Vicki was modest, saying the organizing was easy since so many in her community “cherish true democracy and are horrified by the thought of what a McCain-Palin administration would do to further erode our fast-disappearing rights.”

“All I did was send out an invitation to some women I know, and the word spread quickly,” Vicki said, adding, “it was not a ‘rally’ in the traditional sense — no speeches, no electioneering — just women getting together to make their voices heard.”

Well, Vicki, your voices were heard … loud and clear. Thanks for the inspiration!

Watch the news footage of the rally here and see a larger version of the photo above — featuring the protestors and their signs — here.


PFAW

Rep. Chris Smith Thinks You Don’t Have Any Values

At the RNC this week, Representative Chris Smith of New Jersey declared that America’s schools and universities have become “bastions of moral relativism,” and as a remedy for this, “Our students must find the God of the Bible and Biblical values in the classroom, on the campus.” Setting aside for a moment the establishment clause of the First Amendment (which I would encourage Congressman Smith to peruse) this is a perfect example of the Religious Right’s conception of values. Namely: there are no values but our own.

PFAW

Aren’t Rights a Good Thing?

In her speech last night, Sarah Palin mocked the idea that terrorists would be "read their rights." Well, setting aside the obvious complications that come from prosecuting an international “war on terror,” I’m perturbed by the idea that reading someone his rights would be a bad thing. One of the great selling points for this country is that even bad guys, really bad guys, terrible terrible guys, have rights. After all, sometimes those presumed-guilty people end up being, you know, innocent. In support of my view (and, umm, the Constitution) allow me to trot out the old war horse of this particular argument, A Man For All Seasons.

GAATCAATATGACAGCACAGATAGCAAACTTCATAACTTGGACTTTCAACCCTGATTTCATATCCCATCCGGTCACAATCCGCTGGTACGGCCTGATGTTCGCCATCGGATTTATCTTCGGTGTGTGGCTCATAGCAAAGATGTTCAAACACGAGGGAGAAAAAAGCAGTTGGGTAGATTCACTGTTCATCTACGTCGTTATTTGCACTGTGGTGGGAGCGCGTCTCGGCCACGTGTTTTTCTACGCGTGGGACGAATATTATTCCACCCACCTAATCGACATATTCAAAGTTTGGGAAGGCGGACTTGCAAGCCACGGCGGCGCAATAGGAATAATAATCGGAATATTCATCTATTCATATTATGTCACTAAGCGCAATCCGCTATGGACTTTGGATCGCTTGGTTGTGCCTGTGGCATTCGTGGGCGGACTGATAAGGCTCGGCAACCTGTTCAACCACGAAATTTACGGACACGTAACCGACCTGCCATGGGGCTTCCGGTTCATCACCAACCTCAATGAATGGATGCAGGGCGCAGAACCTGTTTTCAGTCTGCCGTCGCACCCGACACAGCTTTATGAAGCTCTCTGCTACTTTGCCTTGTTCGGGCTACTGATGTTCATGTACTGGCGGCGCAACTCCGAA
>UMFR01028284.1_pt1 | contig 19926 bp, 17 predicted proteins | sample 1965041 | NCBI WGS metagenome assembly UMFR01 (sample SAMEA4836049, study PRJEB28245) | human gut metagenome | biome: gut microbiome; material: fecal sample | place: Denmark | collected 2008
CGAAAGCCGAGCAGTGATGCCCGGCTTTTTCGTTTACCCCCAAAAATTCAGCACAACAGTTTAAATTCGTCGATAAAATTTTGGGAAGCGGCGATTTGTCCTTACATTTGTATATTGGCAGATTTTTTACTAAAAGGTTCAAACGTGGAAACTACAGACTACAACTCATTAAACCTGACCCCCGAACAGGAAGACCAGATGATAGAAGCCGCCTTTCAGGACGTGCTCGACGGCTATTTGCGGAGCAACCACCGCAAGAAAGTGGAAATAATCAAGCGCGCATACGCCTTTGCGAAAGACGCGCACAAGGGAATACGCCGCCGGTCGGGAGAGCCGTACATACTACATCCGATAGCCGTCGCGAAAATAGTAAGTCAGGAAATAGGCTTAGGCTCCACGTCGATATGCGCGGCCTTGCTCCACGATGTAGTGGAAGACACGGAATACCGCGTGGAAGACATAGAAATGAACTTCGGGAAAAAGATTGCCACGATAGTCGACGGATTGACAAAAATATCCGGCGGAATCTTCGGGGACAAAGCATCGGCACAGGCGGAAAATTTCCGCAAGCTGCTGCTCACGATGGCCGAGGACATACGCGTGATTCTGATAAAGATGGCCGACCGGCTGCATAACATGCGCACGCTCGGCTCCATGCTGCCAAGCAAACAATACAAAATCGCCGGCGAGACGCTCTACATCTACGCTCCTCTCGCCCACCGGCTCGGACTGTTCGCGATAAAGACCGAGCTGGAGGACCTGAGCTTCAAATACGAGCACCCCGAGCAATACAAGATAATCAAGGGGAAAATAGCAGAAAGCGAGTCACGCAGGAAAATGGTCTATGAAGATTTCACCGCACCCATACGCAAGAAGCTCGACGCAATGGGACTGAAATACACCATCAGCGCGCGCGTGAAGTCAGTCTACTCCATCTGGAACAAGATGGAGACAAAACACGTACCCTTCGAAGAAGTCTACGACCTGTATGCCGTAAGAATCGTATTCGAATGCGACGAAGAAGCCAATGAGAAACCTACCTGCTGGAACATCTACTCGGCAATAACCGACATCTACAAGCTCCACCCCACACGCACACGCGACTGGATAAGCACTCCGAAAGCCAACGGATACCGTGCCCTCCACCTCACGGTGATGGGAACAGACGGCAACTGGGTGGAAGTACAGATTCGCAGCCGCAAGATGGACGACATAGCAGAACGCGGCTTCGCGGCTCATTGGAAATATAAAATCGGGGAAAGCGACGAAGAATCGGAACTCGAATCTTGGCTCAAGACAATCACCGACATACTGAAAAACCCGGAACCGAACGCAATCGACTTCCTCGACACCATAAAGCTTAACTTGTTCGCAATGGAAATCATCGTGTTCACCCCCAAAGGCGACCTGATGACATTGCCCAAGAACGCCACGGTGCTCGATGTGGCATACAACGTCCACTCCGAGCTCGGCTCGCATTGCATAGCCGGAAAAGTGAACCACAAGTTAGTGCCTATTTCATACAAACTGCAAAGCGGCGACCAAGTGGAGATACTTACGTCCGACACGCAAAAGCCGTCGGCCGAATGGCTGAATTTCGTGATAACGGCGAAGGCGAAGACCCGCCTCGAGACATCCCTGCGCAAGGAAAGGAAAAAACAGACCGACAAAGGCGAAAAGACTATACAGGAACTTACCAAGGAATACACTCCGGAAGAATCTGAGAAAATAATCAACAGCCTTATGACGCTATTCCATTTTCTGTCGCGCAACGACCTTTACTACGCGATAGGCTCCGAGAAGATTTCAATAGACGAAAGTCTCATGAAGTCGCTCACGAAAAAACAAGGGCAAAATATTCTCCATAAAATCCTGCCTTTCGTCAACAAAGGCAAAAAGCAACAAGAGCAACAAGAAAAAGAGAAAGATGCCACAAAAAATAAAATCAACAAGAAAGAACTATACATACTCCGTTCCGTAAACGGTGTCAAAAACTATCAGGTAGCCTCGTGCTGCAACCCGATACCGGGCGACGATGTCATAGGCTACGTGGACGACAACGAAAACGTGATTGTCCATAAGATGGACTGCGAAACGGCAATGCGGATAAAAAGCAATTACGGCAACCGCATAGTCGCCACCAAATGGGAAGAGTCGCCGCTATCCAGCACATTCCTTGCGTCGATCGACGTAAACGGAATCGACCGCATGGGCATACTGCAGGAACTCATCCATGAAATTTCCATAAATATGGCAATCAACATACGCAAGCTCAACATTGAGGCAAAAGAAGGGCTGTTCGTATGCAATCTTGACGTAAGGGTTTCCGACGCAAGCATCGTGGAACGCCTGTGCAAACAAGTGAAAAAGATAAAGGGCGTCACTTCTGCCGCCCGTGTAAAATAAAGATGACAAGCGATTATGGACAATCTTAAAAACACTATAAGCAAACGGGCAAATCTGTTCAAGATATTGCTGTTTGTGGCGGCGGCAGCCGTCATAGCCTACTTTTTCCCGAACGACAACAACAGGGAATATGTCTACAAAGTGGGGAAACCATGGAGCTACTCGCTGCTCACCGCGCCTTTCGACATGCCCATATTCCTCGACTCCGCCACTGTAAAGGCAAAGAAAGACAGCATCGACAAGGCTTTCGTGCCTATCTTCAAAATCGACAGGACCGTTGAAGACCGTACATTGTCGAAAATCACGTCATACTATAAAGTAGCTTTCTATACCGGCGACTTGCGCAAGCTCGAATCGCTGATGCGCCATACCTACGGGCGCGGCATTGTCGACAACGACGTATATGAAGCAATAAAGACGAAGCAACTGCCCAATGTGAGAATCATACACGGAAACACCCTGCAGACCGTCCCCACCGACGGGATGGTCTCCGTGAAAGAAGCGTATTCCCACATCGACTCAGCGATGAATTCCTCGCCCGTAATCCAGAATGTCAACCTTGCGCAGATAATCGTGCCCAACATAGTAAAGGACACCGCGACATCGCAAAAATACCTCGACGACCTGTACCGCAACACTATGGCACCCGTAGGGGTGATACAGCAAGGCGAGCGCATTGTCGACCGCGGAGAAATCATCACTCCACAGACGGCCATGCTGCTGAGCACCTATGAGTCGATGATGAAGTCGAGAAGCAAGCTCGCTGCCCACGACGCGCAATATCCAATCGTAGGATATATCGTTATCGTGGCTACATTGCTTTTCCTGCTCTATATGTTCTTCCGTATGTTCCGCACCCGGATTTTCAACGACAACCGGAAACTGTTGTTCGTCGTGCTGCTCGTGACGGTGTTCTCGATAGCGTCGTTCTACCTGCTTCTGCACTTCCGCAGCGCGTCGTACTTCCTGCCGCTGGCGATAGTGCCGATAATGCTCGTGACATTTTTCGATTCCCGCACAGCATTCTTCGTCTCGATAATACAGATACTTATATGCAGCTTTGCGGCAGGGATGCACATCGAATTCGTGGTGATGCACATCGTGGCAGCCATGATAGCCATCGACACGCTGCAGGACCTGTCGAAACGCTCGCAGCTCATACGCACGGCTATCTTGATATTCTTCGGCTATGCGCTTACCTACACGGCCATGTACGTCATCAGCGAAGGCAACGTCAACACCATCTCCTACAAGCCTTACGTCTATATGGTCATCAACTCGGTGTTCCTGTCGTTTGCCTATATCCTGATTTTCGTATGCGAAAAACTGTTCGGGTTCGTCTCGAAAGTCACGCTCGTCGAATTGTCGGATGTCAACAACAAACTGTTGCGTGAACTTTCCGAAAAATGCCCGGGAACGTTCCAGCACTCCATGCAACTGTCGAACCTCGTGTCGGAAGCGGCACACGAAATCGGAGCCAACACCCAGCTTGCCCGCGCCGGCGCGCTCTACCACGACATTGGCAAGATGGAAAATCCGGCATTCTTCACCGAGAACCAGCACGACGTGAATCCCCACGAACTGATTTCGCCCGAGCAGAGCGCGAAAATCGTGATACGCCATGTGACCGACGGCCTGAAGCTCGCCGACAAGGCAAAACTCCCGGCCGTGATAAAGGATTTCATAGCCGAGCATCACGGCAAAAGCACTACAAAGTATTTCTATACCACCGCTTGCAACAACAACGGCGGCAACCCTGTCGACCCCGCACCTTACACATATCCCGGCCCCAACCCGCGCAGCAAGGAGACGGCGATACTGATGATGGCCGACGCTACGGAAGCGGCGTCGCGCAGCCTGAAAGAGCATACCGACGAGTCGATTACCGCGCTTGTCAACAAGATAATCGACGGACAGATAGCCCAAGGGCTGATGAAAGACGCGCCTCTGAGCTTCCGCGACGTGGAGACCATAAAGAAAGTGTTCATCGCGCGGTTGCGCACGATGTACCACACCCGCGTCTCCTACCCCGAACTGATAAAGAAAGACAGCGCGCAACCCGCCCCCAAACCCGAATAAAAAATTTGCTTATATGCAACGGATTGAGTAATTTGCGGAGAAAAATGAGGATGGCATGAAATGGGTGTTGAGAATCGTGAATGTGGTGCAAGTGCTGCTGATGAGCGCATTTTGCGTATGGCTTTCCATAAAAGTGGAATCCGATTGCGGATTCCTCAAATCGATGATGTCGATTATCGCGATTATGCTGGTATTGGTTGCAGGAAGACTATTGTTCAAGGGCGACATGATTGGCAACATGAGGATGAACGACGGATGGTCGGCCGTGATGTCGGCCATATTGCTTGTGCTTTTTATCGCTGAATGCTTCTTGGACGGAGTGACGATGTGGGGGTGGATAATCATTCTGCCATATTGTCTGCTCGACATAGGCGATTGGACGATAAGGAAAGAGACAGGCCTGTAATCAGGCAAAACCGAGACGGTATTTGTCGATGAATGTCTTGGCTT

William Roper: So, now you give the Devil the benefit of law!
PFAW

Fourth Circuit Victory For Religious Liberty

If you read my post back in March after the oral argument before the Fourth Circuit in Turner v. City Council of Fredericksburg, Virginia, you know that it was quite an honor to have had retired Supreme Court Justice Sandra Day O’Connor on the three-judge panel. And now Justice O’Connor has written the court’s opinion in the case, a July 23 unanimous decision in favor of our client, the Fredericksburg City Council.

PFAW

Five Years Later: Decriminalizing Gay People

Many people probably don’t recall much, if anything, about June 26, 2003, but I recall a great deal. That’s because it’s the day on which the Supreme Court issued one of its most important rulings in the area of individual rights and human dignity. In Lawrence v. Texas, a sharply divided Court struck down a Texas state law that prohibited consensual, private sex between adults of the same gender, a law that essentially made criminals out of gay men and lesbians. Five justices held that the law was an improper intrusion on the right to liberty guaranteed to everyone by the Constitution, effectively invalidating all state laws that invade the home to prohibit so-called sodomy.

PFAW

Five Years After Lawrence: Decriminalizing Gay People

Many people probably don’t recall much, if anything, about June 26, 2003, but I recall a great deal. That’s because it’s the day on which the Supreme Court issued one of its most important rulings in the area of individual rights and human dignity. In Lawrence v. Texas, a sharply divided Court struck down a Texas state law that prohibited consensual, private sex between adults of the same gender, a law that essentially made criminals out of gay men and lesbians. Five justices held that the law was an improper intrusion on the right to liberty guaranteed to everyone by the Constitution, effectively invalidating all state laws that invade the home to prohibit so-called sodomy.